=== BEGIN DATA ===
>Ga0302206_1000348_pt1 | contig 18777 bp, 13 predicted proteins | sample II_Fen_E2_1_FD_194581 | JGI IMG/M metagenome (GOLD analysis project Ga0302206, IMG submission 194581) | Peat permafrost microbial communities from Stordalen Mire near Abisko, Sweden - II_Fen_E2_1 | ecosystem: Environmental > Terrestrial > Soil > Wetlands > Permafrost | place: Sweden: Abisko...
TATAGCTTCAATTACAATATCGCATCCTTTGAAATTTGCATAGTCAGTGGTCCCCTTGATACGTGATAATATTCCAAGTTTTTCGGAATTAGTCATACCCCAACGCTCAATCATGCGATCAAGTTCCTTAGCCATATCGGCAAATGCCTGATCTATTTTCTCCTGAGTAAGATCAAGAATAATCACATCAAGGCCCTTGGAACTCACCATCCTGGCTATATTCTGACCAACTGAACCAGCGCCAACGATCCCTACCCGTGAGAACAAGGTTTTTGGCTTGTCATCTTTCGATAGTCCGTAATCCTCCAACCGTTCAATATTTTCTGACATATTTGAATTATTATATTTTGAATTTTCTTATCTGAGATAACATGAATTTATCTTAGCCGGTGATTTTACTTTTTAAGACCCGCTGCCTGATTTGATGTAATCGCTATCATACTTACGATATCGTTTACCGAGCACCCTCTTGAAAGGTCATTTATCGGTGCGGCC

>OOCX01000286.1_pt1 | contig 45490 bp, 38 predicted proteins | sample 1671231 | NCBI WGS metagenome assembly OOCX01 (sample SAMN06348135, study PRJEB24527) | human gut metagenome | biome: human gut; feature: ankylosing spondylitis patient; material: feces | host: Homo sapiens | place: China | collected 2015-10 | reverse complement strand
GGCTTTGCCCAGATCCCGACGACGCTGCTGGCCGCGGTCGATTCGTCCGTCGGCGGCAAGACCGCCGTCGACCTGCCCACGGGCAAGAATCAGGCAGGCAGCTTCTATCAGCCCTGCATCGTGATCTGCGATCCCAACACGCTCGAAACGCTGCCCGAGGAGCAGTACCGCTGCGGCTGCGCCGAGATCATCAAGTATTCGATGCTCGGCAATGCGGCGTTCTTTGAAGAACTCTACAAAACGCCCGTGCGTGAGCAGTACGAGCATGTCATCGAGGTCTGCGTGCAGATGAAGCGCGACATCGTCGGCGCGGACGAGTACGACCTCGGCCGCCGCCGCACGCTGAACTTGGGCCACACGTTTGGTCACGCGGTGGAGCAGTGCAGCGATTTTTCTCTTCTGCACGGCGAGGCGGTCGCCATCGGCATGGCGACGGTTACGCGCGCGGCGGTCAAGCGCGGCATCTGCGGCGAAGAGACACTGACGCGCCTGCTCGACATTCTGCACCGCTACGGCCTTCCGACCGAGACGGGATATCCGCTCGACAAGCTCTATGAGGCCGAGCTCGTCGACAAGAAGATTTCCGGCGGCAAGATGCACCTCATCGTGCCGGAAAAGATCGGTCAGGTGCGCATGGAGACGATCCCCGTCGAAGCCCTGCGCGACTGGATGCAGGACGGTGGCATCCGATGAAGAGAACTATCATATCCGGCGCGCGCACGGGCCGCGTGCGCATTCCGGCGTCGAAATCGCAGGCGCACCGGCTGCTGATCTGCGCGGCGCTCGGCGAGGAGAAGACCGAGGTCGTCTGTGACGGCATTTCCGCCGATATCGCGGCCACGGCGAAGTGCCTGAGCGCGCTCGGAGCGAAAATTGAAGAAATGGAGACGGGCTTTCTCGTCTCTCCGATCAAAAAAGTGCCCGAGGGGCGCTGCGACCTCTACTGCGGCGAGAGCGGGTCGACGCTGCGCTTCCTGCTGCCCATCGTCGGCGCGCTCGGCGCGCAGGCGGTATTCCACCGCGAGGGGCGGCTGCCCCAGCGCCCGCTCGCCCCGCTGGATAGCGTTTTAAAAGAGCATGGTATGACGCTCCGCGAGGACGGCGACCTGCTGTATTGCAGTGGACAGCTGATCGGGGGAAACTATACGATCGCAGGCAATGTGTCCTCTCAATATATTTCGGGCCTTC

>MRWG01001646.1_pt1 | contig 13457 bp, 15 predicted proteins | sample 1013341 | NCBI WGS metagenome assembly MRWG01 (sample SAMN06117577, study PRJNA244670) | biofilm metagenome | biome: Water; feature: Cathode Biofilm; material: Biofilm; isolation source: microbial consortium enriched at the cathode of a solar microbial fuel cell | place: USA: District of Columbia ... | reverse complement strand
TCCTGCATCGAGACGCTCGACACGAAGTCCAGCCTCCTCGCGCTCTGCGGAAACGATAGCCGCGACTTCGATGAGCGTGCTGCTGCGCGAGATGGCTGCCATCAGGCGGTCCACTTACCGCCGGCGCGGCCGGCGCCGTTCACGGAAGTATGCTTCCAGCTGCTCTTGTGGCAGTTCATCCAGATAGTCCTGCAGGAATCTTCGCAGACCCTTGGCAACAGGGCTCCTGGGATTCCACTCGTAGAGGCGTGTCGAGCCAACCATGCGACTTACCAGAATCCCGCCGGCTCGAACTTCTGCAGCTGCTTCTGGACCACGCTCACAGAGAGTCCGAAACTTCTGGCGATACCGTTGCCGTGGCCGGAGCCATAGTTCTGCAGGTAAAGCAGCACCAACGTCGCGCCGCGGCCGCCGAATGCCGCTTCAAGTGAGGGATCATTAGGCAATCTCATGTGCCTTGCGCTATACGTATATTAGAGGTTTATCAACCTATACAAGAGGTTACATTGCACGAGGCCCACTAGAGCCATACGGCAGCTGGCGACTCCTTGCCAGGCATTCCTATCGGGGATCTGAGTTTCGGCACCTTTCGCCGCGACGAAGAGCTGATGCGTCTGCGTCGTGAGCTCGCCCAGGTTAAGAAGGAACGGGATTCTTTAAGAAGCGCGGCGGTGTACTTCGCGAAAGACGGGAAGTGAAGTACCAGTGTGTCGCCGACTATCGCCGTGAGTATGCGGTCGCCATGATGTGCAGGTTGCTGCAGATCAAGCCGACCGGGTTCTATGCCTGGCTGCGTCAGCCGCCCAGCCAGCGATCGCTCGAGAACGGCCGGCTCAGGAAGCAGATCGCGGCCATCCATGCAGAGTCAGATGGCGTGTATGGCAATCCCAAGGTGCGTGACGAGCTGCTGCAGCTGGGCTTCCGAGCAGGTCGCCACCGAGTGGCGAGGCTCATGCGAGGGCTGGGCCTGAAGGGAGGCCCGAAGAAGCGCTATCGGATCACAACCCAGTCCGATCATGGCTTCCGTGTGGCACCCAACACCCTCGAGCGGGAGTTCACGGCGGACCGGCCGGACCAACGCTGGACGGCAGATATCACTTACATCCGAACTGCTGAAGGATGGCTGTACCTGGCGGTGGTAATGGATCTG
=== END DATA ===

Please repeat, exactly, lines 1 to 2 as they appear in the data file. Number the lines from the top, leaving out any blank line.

>Ga0302206_1000348_pt1 | contig 18777 bp, 13 predicted proteins | sample II_Fen_E2_1_FD_194581 | JGI IMG/M metagenome (GOLD analysis project Ga0302206, IMG submission 194581) | Peat permafrost microbial communities from Stordalen Mire near Abisko, Sweden - II_Fen_E2_1 | ecosystem: Environmental > Terrestrial > Soil > Wetlands > Permafrost | place: Sweden: Abisko...
TATAGCTTCAATTACAATATCGCATCCTTTGAAATTTGCATAGTCAGTGGTCCCCTTGATACGTGATAATATTCCAAGTTTTTCGGAATTAGTCATACCCCAACGCTCAATCATGCGATCAAGTTCCTTAGCCATATCGGCAAATGCCTGATCTATTTTCTCCTGAGTAAGATCAAGAATAATCACATCAAGGCCCTTGGAACTCACCATCCTGGCTATATTCTGACCAACTGAACCAGCGCCAACGATCCCTACCCGTGAGAACAAGGTTTTTGGCTTGTCATCTTTCGATAGTCCGTAATCCTCCAACCGTTCAATATTTTCTGACATATTTGAATTATTATATTTTGAATTTTCTTATCTGAGATAACATGAATTTATCTTAGCCGGTGATTTTACTTTTTAAGACCCGCTGCCTGATTTGATGTAATCGCTATCATACTTACGATATCGTTTACCGAGCACCCTCTTGAAAGGTCATTTATCGGTGCGGCC